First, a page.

Ocean nets: the maintenance and dissolution of an Indigenous small world-system in West Polynesia

Date

2015-08-14

Authors

Sutherland, Gabrielle

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Abstract

This thesis is an application of the theory and method of the comparative world-systems approach to West Polynesia. This study examines the interactions between the archipelagos of Tonga, Fiji, and Samoa during the period between 1770 and 1870, that include the exchange in prestige valuables, military/political interactions, and marriages. Using the nested interaction net model of Chase-Dunn and Hall, this thesis analyzes the interactions in order to determine whether the interactions display systemic properties, that is to say whether the interactions are important in the social reproduction in each of the particular societal units of the region. The archival evidence shows that the region was an indigenous world-system, whereby interactions served to maintain the stability of the system, which then as a result of European involvement in the region resulted in an increase of Tongan political domination, before the entire system was broken up and governed by different colonial powers.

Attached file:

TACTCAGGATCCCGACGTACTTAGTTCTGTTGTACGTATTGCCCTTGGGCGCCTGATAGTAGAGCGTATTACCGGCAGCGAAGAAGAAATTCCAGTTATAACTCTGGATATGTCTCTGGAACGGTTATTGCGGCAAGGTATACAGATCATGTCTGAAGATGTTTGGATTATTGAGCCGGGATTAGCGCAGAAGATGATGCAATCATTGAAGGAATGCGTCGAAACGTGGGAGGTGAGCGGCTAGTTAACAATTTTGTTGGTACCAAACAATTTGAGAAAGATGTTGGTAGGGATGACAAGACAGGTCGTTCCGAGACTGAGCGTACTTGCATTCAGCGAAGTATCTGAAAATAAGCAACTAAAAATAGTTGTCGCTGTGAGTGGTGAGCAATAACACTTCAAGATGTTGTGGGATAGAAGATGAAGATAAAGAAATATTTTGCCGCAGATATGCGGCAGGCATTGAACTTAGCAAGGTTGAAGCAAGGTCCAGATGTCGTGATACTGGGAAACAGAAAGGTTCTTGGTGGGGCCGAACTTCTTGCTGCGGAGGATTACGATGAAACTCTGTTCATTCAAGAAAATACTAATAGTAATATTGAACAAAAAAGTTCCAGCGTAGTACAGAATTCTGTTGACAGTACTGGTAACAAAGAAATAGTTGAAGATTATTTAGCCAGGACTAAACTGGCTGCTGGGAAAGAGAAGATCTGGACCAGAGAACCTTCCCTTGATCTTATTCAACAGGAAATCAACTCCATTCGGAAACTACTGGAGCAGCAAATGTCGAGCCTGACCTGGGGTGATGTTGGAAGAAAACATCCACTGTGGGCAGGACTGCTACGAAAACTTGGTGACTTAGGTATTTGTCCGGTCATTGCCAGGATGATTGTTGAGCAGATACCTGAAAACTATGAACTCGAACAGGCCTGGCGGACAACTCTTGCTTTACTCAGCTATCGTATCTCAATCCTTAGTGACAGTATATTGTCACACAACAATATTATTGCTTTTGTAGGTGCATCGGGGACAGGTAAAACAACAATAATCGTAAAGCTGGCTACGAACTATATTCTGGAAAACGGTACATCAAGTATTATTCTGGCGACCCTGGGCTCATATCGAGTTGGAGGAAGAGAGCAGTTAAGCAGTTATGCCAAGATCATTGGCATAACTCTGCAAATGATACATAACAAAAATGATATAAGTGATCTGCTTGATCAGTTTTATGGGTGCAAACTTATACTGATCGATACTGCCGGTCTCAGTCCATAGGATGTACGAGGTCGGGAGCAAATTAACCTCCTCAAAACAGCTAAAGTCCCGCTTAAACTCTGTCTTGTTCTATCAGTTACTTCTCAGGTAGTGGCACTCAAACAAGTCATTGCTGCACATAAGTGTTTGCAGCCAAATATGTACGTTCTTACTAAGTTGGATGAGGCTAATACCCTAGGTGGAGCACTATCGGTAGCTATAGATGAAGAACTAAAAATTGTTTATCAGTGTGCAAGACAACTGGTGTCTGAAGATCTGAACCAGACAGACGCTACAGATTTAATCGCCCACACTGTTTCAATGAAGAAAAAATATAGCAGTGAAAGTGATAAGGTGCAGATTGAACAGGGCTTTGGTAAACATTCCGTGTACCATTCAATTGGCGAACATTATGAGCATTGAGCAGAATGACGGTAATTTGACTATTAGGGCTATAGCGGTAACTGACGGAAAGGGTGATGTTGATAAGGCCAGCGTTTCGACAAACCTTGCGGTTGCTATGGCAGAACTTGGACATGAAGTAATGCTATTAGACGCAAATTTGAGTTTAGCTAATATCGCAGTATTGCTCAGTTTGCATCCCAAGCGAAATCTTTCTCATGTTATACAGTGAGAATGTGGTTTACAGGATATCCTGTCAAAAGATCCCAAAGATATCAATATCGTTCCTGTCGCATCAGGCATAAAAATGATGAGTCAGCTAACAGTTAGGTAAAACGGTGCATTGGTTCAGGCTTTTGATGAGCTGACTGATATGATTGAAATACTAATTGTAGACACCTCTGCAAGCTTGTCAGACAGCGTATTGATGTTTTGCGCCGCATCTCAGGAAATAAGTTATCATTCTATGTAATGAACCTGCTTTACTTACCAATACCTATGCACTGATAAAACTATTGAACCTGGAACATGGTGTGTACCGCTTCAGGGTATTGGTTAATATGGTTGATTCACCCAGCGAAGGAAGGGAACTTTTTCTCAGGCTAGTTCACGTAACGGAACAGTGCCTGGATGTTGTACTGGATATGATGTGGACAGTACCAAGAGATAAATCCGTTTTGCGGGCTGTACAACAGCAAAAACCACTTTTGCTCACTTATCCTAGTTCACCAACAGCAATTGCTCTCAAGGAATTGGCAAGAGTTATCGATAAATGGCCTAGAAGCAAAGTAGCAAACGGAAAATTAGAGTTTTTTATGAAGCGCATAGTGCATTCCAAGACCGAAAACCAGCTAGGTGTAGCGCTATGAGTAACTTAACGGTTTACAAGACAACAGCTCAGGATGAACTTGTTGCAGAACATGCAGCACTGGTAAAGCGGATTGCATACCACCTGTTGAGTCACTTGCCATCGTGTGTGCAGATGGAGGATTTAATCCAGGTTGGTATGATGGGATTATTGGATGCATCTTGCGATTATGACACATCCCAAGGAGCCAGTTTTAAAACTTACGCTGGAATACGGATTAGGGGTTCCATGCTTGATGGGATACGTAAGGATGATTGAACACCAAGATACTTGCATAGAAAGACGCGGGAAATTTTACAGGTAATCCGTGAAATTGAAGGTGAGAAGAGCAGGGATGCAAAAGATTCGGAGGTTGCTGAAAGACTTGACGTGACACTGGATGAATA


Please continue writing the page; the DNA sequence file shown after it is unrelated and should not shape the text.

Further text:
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Keywords

West Polynesia, Tonga, Fiji, Samoa, Comparative World-Systems Theory

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